A Wealth of Common Sense by Ben Carlson ~ Book Review ~ market folly

Friday, August 28, 2015

A Wealth of Common Sense by Ben Carlson ~ Book Review

Ben Carlson recently released an insightful new book, A Wealth of Common Sense: Why Simplicity Trumps Complexity in Any Investment Plan.  In it, he dives into checklists for investors, behavioral finance, and key concepts investors need to be aware of.

Carlson's career has covered managing institutional portfolios for endowments, foundations, and pensions.  He also writes the popular investment blog with the same name, www.awealthofcommonsense.com (which we've linked to in our "What We're Reading" posts on numerous occasions).

Right now, his book is the #1 best seller in Wealth Management on Amazon.  It's easy to see why given the very practical concepts and ideas outlined in the book.

Chapters include:

- The individual investor versus the institutional investor
- The traits required to be a successful investor
- Defining market and portfolio risk
- Market myths
- Defining your investment philosophy
- Behavior on Wall St
- Asset allocation
- A comprehensive investment plan
- Financial professionals

We found the chapter on 'Defining Market and Portfolio Risk' the most insightful (fans of Oaktree Capital's Howard Marks will probably also enjoy this section). 

Carlson writes, "Risk is context dependent and can change depending on your personal circumstances and your perception of risk.  For most investors, your biggest risk comes from not knowing what you're doing, which means you don't have an investment plan in place.  Without a plan, volatility and uncertainty will eat you alive."

He goes on to add, "Volatility can be both a risk and an opportunity, depending on how you react to market fluctuations.  Intelligent investors view volatility as an opportunity, to both profit and keep their cool under pressure by following their process."

Newer investors would find the chapter on 'Defining Your Investment Philosophy' the most useful as it's a key concept most people don't really give enough thought to before diving right in.

Both on his blog and in his book, Carlson has a way of drilling down big picture ideas into the most important nuggets, all with concise language.  This is very valuable as it a) saves you time and b) ensures you focus on the most important aspects of a topic, tuning out the noise and complexity.  While this is great for readability, it's also a reminder of an important cliche: it's easier said than done.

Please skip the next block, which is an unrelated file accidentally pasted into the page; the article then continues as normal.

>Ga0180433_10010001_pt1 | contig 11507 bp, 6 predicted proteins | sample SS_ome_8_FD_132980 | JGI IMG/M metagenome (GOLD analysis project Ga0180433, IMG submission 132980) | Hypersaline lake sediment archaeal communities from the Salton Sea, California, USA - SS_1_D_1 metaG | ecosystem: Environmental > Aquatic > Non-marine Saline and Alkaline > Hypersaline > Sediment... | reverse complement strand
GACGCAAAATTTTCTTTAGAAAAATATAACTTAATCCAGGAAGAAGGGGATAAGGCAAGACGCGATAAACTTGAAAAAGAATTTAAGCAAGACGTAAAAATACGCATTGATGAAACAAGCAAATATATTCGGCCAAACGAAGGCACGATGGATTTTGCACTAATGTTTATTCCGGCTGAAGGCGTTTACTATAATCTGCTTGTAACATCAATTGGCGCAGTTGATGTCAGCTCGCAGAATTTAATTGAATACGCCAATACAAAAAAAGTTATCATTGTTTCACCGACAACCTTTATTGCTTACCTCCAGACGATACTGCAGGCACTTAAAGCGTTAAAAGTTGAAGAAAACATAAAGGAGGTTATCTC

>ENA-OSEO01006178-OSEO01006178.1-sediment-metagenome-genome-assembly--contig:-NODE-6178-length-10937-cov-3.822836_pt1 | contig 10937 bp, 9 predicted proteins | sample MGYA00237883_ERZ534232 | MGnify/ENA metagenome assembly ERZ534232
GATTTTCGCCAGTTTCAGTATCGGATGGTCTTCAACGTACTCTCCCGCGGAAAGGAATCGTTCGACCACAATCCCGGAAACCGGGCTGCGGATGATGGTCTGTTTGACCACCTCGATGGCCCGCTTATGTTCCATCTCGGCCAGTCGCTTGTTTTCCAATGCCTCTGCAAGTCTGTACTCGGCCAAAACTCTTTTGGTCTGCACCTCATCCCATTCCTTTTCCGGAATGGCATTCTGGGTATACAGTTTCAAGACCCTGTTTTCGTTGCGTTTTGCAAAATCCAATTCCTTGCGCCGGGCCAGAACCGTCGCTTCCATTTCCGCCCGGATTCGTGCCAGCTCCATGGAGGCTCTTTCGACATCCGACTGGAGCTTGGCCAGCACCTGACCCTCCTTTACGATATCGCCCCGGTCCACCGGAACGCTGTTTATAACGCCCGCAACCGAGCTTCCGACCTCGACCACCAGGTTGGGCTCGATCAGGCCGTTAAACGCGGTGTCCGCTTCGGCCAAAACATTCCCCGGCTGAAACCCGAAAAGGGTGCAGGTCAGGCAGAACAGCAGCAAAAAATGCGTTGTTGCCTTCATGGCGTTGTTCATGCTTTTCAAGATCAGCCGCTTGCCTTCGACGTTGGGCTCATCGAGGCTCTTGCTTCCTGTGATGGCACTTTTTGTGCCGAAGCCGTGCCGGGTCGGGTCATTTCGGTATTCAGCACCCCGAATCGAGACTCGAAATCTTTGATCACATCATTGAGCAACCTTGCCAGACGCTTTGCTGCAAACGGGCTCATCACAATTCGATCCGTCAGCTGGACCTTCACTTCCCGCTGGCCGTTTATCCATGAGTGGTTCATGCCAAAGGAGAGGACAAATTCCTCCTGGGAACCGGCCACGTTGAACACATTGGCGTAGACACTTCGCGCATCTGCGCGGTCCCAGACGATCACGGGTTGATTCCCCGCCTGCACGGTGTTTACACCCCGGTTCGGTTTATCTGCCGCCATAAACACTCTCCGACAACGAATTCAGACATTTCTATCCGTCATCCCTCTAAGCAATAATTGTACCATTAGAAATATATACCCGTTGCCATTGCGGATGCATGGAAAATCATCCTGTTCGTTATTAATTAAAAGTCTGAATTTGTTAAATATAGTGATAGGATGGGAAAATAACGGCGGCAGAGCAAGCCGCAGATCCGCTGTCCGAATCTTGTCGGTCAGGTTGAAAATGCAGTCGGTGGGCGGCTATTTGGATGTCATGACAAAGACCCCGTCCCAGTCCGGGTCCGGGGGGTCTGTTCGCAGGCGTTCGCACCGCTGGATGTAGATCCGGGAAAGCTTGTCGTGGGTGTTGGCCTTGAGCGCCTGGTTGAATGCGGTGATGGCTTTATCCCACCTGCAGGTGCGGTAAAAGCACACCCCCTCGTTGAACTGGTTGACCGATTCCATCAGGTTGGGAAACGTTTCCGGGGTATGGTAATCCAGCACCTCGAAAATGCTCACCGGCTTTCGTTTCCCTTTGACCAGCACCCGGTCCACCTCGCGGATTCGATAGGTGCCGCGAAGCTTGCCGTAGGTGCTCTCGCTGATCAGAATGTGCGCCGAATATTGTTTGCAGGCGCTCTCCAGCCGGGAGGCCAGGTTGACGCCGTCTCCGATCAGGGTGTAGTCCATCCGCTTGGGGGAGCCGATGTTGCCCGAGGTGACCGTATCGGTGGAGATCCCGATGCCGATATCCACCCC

The main drawback of the book is the lack of concrete and/or actionable ways to execute on what he's outlined, as that's largely left up to the reader.  Given that everyone's particular investment situation is different, we get why he did this, as blanket advice won't apply to everyone.  That said, it would have been nice to see a few more signposts guiding readers toward certain paths under broad scenarios.

The back of A Wealth of Common Sense says that inside you will learn how to: "keep up with - or beat - professional money managers, exploit stock market volatility to your utmost advantage, learn where advisors and consultants fit into a smart strategy, build a portfolio that makes sense for your particular situation."

That last point is arguably the most valuable concept taken away from the book given that everyone's risk tolerance and goals in investing are different.

Who should read this book: individual investors ('retail' investors) will benefit the most from reading this.  Those who enjoy concepts of behavioral finance or are looking to learn more about it will also find it useful.  Financial advisors and money managers (or aspiring ones) could also utilize this as a means to refine their own thinking and to identify topics to discuss with clients. Professional buysiders will take less away from this book.    

Overall, reading the book was time well spent.  As we've often said before, investing is a continual education and Carlson's book furthers that.  It's a practical read that addresses key investing concepts that often get drowned out by volatility and short-term thinking.   You can read the new book A Wealth of Common Sense by clicking here.

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